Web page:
If the capital is exhausting, the ancient port city of Galle has such a soporific vibe you’ll have a hard time keeping your eyes open as you wander its winding, sleepy streets. Colonised first by the Portuguese, then by the Dutch and finally by the British, the town’s Fort area is stuffed full of architectural delights, including several hugely expensive boutique hotels.

For an intriguing snapshot of the town’s chequered colonial past, it’s worth paying a visit to the Historical Mansion Museum. Based in an old Dutch-era house on Leynbaan Street, it contains an eclectic antiques collection featuring everything from cigarette lighters, pens, spectacles and snuff bottles to Dutch plates and British teapots – not to mention an assortment of old swords and pistols. You’ll almost certainly be steered into the jewellery shop at the end of your tour, but unless you’re in the market for a fat sapphire, ask to see the antiques on sale – a treasure trove of unique, quirky gift ideas.

From a security perspective, Sri Lanka’s famous hill country is also very much “in bounds”, and after the heat and bustle of the coast, the cooler temperatures and manicured order of the tea plantations act as a balm for the easily frazzled northern European soul. The area around Hatton is dominated by the towering pinnacle of Adam’s Peak – a pilgrimage site for Buddhists, Christians, Muslims and Hindus – and offers endless hill walking opportunities. It’s relatively easy to access from Colombo and stunningly beautiful.

Meanwhile, a little further to the south, the Sinharaja rainforest reserve is home to carnivorous pitcher plants, purple-faced leaf monkeys, giant millipedes and an array of ludicrously exotic-looking birds. Twitchers visiting the area have been known to spontaneously combust with joy.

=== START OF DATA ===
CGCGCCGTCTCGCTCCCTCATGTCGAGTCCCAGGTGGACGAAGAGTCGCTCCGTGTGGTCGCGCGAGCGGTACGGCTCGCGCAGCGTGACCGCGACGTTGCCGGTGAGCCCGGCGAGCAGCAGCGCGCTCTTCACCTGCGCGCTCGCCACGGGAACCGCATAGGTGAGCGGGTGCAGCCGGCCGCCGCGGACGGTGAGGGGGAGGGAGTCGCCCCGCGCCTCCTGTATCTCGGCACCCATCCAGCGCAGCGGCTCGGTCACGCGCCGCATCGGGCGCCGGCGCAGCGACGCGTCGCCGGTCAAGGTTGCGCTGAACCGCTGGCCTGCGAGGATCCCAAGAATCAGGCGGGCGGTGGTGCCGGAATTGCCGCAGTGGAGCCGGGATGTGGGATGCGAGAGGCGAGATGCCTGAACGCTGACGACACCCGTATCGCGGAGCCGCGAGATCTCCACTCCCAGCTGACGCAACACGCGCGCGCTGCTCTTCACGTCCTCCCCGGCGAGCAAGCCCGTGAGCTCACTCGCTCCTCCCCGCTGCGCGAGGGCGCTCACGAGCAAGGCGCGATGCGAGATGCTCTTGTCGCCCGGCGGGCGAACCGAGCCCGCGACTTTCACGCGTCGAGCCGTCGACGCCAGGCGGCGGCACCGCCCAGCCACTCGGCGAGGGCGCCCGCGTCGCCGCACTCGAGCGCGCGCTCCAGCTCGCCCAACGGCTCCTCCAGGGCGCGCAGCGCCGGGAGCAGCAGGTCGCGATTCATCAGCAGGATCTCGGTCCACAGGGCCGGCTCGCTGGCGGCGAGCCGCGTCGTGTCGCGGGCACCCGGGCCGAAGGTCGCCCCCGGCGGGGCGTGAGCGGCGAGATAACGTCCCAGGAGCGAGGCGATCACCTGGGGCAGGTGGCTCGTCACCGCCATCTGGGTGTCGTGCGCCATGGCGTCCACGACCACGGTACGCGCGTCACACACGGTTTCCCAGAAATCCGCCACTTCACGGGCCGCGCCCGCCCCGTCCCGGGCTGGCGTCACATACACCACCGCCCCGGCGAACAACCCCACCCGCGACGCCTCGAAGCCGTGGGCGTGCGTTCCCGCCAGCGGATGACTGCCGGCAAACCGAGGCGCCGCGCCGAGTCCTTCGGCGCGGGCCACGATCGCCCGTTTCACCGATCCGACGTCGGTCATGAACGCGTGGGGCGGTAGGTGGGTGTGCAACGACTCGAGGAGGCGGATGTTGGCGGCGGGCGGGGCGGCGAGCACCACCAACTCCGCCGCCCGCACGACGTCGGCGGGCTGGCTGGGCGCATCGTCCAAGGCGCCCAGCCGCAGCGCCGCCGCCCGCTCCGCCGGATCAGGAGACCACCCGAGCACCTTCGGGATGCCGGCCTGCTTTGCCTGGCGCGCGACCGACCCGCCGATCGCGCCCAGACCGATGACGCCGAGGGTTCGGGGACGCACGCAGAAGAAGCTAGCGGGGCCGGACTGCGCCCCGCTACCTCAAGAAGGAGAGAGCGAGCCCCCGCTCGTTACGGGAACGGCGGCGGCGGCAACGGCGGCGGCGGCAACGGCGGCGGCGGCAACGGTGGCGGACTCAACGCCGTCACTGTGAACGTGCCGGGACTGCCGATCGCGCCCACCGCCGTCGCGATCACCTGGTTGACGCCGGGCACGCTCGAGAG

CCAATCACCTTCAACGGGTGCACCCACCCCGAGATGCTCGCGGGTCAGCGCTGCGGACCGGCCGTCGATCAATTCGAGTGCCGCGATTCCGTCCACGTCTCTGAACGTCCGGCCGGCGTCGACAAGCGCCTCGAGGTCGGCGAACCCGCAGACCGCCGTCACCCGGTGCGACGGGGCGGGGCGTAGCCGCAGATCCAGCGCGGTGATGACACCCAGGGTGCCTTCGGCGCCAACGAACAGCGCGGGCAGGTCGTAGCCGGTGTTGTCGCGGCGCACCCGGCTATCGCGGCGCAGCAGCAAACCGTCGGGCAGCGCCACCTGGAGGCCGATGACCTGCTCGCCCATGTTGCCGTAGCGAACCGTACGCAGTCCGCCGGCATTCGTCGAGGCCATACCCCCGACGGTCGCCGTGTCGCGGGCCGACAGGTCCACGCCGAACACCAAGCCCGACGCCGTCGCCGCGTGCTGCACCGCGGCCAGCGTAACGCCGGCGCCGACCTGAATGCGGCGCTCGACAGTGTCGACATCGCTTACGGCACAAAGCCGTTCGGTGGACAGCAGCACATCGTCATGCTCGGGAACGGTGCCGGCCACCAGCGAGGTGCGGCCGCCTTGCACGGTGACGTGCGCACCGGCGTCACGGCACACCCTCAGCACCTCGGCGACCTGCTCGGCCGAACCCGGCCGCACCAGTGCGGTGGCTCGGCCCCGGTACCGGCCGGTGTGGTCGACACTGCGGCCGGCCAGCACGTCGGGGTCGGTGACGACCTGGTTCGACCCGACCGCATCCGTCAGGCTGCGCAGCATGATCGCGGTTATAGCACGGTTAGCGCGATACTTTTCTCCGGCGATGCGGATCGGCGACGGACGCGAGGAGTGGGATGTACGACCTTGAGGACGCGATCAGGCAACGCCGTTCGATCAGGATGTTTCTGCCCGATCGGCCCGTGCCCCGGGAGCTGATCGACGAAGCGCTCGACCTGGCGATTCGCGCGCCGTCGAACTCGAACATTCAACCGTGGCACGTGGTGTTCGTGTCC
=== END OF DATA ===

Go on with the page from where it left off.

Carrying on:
Of course, the prudent thing would be to avoid visiting Sri Lanka until the fighting stops – many observers seem to think the end could be just around the corner. Then again, if you had decided to defer a visit in 1983, when hostilities began, you’d probably still be waiting to book a flight. smFactfile sri lanka


n Sri Lankan Airlines (0208 538 2001, operates regular flights from Heathrow to Colombo. Prices start from GBP 476.

n Return flights from Scotland to Heathrow start from GBP 85 with British Airways (


n In Colombo, the Galle Face Hotel (00 94 11 254 1010, Doubles from GBP 36 per night.

n In Hikkaduwa, the Amaya Reef (00 94 91 438 3244, www.amayaresorts. com). Doubles from GBP 52.50 per night.


n Driving in Sri Lanka is not for the faint-hearted and public transport can be iffy. The solution is to hire a car and driver. Kumara Tours and Travels, based in Colombo, offers excellent service at very reasonable rates. Tel: 00 94 11 257 2687.

n Scotsman Reader Holidays has trips to Sri Lanka in 2009 with Oceanic Travel, tel: 0131-538 2434 (ref Scotsman).